Appeal made for more families to help host Chernobyl children

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A VOLUNTEER who hosts children from Chernobyl each summer is appealing for more families from the Borders to step forward.

Donna Perry took eight Belarusian girls, aged between nine and 12, on a boat trip to the Farne Island followed by fish and chips in the town on Sunday towards the end of this year’s month-long visit.

A shortage of host families, however, restricted the size of the visiting group this year. “It’s one of the smallest groups we have had,” said Donna. “We need more volunteers so that we can welcome more children. It makes a big difference to their lives.”

Donna is a member of the Borders branch of the national Chernobyl Children’s Lifline charity. Established in 1991, it raises money and support the children of Belarus and Ukraine, whose lives will be forever affected by the aftermath of the Chernobyl nuclear disaster in 1986.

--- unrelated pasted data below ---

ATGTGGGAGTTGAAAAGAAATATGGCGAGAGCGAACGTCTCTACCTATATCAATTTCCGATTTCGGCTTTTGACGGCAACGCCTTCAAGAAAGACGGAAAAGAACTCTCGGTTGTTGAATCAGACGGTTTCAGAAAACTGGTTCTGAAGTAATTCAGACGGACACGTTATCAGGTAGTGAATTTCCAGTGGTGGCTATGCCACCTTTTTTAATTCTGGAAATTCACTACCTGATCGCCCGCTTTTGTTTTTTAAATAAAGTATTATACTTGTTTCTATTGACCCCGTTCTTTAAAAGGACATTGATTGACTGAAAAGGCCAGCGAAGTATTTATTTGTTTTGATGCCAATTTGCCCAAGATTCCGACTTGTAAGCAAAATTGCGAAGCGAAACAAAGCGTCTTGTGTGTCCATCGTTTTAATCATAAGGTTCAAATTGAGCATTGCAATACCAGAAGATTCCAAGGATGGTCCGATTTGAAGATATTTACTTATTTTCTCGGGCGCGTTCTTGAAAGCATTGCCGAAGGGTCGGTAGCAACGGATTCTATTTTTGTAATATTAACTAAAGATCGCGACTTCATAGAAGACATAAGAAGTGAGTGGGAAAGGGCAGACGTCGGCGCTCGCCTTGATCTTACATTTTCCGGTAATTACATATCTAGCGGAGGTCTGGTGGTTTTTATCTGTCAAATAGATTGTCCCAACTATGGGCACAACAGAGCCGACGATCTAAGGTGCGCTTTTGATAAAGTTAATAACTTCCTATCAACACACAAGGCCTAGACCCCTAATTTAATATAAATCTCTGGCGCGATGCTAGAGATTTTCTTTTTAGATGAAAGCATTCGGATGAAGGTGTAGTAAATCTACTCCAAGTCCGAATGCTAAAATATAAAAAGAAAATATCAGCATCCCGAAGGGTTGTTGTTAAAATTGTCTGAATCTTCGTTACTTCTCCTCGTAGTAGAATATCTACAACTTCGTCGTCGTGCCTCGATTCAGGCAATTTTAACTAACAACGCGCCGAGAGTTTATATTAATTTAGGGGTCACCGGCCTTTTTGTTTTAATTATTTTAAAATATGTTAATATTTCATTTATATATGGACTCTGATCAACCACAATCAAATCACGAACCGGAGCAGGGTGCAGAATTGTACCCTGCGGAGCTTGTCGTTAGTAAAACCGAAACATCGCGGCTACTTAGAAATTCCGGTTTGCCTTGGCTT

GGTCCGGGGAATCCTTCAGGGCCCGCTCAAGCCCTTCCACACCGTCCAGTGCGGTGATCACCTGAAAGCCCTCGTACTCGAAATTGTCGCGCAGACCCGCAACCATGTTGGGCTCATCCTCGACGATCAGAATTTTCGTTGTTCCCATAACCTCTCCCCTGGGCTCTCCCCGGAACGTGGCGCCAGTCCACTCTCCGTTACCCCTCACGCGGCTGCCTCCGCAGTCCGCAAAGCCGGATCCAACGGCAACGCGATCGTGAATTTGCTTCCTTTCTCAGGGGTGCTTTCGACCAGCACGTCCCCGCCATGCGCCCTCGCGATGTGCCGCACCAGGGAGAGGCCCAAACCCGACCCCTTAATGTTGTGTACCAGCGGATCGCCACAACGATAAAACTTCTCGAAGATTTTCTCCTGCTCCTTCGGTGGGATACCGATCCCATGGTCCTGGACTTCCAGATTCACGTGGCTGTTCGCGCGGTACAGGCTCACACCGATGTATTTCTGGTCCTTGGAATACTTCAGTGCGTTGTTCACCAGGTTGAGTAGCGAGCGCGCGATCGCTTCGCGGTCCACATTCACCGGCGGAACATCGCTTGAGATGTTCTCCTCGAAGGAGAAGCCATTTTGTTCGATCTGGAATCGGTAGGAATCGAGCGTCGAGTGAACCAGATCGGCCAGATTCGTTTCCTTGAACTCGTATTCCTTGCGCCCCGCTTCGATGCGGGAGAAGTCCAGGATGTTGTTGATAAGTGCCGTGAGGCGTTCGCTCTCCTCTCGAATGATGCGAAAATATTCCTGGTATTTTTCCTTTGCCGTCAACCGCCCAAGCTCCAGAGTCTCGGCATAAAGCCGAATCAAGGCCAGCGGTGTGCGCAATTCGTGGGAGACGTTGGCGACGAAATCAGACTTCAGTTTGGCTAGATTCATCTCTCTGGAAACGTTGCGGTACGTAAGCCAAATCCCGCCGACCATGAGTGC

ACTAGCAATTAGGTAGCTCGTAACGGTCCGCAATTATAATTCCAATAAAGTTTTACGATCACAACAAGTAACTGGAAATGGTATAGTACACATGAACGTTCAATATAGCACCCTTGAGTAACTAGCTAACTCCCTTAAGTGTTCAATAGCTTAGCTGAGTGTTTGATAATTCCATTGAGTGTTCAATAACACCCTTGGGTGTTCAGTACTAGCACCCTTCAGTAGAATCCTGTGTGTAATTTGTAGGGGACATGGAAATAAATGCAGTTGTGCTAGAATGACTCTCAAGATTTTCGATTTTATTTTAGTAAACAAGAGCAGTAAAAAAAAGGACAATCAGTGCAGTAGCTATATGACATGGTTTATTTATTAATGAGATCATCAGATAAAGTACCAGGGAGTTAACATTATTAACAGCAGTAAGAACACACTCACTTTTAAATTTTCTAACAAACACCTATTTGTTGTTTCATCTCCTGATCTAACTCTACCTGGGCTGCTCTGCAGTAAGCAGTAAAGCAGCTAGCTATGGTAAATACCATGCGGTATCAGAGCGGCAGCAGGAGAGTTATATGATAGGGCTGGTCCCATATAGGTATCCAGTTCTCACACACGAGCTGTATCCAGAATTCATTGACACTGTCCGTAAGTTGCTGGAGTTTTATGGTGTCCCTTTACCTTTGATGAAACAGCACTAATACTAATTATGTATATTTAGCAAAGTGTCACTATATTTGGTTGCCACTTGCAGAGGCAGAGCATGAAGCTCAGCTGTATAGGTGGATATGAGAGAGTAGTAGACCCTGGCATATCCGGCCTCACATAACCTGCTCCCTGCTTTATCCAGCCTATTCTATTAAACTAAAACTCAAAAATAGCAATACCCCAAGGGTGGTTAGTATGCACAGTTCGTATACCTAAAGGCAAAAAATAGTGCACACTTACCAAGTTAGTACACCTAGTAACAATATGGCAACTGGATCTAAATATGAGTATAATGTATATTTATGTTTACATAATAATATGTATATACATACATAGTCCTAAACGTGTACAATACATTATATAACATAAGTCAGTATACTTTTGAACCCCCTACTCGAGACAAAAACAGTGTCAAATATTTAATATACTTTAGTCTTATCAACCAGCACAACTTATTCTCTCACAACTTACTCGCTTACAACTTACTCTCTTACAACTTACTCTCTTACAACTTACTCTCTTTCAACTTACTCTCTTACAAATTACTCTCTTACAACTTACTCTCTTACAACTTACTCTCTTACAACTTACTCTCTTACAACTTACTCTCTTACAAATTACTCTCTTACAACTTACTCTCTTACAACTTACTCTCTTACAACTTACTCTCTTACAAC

“I first heard about the charity when I saw a piece in the Advertiser about five years ago,” Donna explained.

“It took me nearly a year to pluck up the courage to volunteer myself, but it has well worth it. It is so valuable for the children. A month over here in the clean air can expand their lifespan by two years.

“A lot of the children miss school in Belarus because they are often ill. But the organisers at their end have told us children who spend a summer month here in the Borders often end up going to school for the whole year from August onwards.

“They also get a trip to the dentist and the optician when they are here. They tend to have bad teeth and poor eyesight because of the contamination.”

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